Europe-MidEast-Africa Base Oil Price Report


This week we have seen a surge in activity on the buying side, particularly for API Group I base oils, in Europe and Middle East. Replenishment of low inventories is causing some shortages and could even contribute to prices rising slightly or at least maintaining current levels in the short term.

Having run down stocks of base oils over the last few months, buyers are now being forced to refill inventories for the first quarter. Believing that the downward spiral on prices could be nearing an end, and with little material in storage, blenders all over the region have embarked on an enquiry and buying spree. In areas such as the Middle East Gulf* this has led to a shortage of SN 500, from Iranian producers in particular.

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Prices are a little firmer than at year end with SN 500 imported into the United Arab Emirates at $520 per metric ton, basis CFR/CIF, and the same or similar material imported into Kandla and Mumbai anchorage at $580/t. Given that freight rates have not moved upwards, we are certainly seeing slight firming in the market levels for these base oils. However, there are major changes regarding the purchasing of these base oils from the financial perspective. More on this below.

In mainland Europe all major producers are reporting enquiries for SN 150, SN 500 and bright stock for local and deep-sea receivers for prompt shipment, through January and February. Prices in Europe remain weaker, with FOB quotes for SN 150 and SN 500 between $430/t and $485/t from prime suppliers. Its almost as if the major producers are afraid of missing this selling window.

Even lower prices are being negotiated on lesser-specification material, but these grades tend to be available only from ports which reflect higher freight costs, for example from Baltic and Black Sea ports. Consequently prices for these products are being pushed lower and lower, down to levels between $340/t and $410/t FOB.

The odd-ball grade in this picture is bright stock, which, having maintained its own private high pricing levels over the past six months, is narrowing the gap with the solvent neutral grades. Bright stock is being offered at the low end of published prices, with very keen freight ideas, which could mean that FOB levels are lower than those reported. Prices for minimum 95 VI bright stock are now around $920/t, basis FOB mainland Europe. Combination grade cargoes are presently being loading for Nigeria and South Africa at these levels, and will be followed by other material in February.

Once inventories have been replenished, with demand slowing, feedstock prices weak, and crude values static, there is nothing toprevent further erosion of base oil prices, particularly if production continues at present levels. Producers have not cut back as yet, and with a void in the supply chain caused by our current demand spike, refinery inventories will have to be replenished over the next few months.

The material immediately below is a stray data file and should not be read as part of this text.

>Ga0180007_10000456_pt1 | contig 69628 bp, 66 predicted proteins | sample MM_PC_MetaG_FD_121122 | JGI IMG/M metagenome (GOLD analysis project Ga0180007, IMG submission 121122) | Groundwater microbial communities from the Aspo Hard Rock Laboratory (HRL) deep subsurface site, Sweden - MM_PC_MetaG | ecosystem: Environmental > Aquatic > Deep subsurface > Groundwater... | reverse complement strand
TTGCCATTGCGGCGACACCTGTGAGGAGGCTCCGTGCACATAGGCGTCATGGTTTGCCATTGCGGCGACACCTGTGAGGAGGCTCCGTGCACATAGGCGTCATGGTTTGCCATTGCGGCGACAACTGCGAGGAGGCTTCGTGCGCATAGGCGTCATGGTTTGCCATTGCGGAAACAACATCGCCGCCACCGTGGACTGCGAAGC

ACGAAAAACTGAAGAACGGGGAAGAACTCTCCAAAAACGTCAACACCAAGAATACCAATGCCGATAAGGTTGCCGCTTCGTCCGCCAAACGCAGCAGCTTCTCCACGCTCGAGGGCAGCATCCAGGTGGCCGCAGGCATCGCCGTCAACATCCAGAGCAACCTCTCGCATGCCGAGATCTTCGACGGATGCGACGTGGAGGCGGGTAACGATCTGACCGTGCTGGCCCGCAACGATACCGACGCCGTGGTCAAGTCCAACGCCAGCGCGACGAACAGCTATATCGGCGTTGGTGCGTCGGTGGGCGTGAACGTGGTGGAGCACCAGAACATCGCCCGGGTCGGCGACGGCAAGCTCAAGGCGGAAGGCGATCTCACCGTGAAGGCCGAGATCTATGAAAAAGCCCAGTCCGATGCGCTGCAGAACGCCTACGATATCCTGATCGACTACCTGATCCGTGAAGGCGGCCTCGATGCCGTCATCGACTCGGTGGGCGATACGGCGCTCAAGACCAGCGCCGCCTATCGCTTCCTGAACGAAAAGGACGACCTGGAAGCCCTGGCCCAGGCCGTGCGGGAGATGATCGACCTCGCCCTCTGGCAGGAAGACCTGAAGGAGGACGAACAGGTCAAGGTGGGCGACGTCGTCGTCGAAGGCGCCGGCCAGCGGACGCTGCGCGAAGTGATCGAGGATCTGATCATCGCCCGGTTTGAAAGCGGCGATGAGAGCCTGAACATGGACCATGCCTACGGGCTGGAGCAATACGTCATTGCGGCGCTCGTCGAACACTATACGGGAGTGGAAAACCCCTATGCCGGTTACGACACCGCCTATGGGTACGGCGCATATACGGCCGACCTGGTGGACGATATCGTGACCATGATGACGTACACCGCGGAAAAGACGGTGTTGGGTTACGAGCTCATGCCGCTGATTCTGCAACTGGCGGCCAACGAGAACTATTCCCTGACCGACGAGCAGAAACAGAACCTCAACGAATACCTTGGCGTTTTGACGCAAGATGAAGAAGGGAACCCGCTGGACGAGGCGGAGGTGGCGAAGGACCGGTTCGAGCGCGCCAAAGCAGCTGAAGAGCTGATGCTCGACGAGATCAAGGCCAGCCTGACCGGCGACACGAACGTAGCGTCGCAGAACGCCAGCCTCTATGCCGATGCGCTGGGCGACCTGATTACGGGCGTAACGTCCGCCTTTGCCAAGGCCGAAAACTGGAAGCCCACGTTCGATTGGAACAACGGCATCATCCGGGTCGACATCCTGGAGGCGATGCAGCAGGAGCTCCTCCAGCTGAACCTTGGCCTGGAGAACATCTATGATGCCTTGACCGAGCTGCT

With fresh imports of Group II and Group III grades coming into mainland Europe, we are beginning to see these products compete on price with Group I. The latest prices for the main two grades of Group II base oils are between $550/t and $620/t FOB – keeping in mind that most of this material is being delivered to end users by barges, rail, or trucks, after being stored in third party tanks at a cost.

As noted above, with prices continuing to fall, the good news is that the financial exposure for sellers has been considerably reduced. But while the majority of large-cargo-size purchases were always made against the security of letters of credit, either issued by or confirmed by an acceptable bank, this method of payment now carries risk, in that some of the banks concerned cannot be relied upon to perform under the terms of the letters of credit.

Such are the risks involved that many sellers now insist on payment at sight against documents. This practice has encouraged buyers to squeeze prices to an even greater level, since these receivers are not enjoying the period of credit once extended to them.

Another pricing anomaly is occurring, where a couple of years ago in areas such as West Africa, the United Arab Emirates and India there were many importers in the business who bought and sold smaller base oil parcels. This propped up prices in their markets on the basis of divide and rule by the traders and producers. The circle is now turning, and larger importers are beginning to control these markets with the withdrawal of the minor entities due to the credit situation.

With the smaller traders and receivers falling by the wayside in some areas, the big players, with more financial muscle, are now buying the material once spread across the market. This gives buyers more purchasing power to import larger cargoes at lower prices, and inevitably pushes the value of base oil downwards.

*Middle East Gulf is the term used by global shippers and traders for the Persian Gulf/Arab Gulf.

Ray Masson is director of Pumacrown Ltd., a trader and broker of petroleum products in East Grinstead, U.K. Contact him directly at

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